Trump asks Supreme Court to hear challenge on transgender military ban

The Trump administration on Friday asked the Supreme Court to take up the president's transgender military ban.

Solicitor General Noel Francisco filed a petition to Supreme Court justices Friday asking them to hear the issue currently being debated in three lower courts in order to have the case decided quicker, according to CNN.

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Francisco also argued that the injunctions issued by lower courts warrant review for harming the military.

Trump first announced on Twitter his intention to ban transgender people from serving in the military in July 2017. In March of this year he signed a memo written by Defense Secretary James MattisJames Norman MattisPentagon watchdog probing whether acting chief boosted Boeing Overnight Defense: Judge says Trump can't implement transgender policy | Trump floats admitting Brazil to NATO | Mattis returning to Stanford Mattis returning to Stanford months after Pentagon resignation MORE that banned most transgender people from serving in the military “except under certain limited circumstances."

However, the policy has been blocked by district courts around the country, including the U.S. District Court for the District of Columbia in August.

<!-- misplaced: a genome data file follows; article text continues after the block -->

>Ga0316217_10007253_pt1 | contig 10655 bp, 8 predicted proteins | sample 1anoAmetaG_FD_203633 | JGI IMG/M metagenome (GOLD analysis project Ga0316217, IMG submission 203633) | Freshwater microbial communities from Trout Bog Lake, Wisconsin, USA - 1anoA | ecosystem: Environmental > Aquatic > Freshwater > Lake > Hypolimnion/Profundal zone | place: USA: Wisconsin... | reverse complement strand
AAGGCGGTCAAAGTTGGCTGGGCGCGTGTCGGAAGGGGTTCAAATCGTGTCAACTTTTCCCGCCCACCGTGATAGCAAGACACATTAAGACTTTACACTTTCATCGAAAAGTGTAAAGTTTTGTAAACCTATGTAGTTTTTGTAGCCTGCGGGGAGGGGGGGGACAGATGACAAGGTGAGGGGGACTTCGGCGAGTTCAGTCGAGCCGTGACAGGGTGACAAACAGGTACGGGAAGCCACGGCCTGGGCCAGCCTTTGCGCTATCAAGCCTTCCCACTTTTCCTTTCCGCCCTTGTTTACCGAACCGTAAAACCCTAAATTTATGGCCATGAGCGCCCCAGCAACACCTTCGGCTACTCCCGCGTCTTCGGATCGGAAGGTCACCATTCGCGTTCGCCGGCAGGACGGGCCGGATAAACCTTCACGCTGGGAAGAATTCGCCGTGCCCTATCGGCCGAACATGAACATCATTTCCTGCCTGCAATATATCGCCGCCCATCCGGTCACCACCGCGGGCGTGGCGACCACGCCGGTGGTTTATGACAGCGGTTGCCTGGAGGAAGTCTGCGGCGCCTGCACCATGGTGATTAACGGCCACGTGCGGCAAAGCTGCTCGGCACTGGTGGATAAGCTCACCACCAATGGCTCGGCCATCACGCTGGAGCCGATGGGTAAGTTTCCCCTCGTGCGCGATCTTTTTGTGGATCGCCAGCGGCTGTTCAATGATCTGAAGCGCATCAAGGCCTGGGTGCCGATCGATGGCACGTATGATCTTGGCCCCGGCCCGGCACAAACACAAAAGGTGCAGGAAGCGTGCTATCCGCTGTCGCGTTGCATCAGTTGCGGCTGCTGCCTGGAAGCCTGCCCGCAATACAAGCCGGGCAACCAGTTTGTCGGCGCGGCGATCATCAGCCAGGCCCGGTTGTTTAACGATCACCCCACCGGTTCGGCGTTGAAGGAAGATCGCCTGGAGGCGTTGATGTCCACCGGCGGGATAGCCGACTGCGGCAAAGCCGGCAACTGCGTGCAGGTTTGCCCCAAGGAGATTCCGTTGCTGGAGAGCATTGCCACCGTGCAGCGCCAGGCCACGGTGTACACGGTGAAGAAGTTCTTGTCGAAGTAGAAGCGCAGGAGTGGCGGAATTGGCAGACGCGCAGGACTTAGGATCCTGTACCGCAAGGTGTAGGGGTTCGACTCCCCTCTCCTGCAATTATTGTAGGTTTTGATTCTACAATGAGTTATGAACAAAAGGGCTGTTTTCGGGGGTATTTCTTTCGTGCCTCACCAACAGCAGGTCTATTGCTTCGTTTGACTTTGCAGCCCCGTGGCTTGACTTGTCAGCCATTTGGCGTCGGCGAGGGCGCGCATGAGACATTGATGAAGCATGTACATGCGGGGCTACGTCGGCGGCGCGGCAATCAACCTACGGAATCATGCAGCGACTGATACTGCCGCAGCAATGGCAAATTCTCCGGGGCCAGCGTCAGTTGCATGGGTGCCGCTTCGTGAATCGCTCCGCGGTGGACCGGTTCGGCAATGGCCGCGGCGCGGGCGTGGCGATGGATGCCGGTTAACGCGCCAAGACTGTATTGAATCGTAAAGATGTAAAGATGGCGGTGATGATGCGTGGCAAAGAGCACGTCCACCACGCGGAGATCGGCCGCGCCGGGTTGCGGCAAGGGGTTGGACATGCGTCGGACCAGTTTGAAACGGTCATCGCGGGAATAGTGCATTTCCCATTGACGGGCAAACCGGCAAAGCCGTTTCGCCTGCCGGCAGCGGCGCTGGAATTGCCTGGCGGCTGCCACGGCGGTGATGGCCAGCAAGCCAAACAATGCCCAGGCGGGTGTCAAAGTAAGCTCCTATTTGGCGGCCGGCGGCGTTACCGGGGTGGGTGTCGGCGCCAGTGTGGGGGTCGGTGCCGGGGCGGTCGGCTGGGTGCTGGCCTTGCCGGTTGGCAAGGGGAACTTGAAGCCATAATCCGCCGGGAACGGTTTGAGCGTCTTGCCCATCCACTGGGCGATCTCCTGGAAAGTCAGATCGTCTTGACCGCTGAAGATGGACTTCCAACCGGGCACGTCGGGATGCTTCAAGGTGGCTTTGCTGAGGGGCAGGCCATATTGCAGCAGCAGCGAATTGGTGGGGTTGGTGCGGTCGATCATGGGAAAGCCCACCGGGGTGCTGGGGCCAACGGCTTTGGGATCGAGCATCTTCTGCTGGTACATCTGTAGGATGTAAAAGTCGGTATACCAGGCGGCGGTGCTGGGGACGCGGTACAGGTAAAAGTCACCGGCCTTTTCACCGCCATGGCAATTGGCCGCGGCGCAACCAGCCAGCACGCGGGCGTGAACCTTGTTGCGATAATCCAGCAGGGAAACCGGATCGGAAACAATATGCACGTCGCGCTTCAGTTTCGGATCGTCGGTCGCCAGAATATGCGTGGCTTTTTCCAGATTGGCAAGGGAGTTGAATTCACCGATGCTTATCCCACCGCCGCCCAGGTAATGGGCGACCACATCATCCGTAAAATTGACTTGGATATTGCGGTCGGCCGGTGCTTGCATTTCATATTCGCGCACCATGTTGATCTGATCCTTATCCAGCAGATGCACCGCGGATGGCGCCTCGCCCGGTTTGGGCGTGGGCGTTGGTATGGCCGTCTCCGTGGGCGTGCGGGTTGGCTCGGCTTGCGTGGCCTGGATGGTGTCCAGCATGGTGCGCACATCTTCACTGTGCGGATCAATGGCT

According to Francisco, because of the injunctions "the military has been forced to maintain that prior policy for nearly a year" despite a determination by Mattis and a panel of experts that the "prior policy, adopted by [Defense Secretary Ash Carter], posed too great a risk to military effectiveness and lethality."

Normally, the Supreme Court waits for cases to make their way through lower courts before taking them up.

Groups involved in the lower level court challenges against the transgender ban sounded off on Trump’s move to involve the Supreme Court on Friday.

“There is no urgency here and no reason for the Court to weigh in at this juncture,” said Jennifer Levi, LGBTQ Legal Advocates & Defenders’ Transgender Rights Project Director.

“The injunctions preserve the status quo of the open service policy that was thoroughly vetted by the military itself and has been in place now for more than two years. This is simply one more attempt by a reckless Trump administration to push through a discriminatory policy. The policy flies in the face of military research and dozens of top military experts.”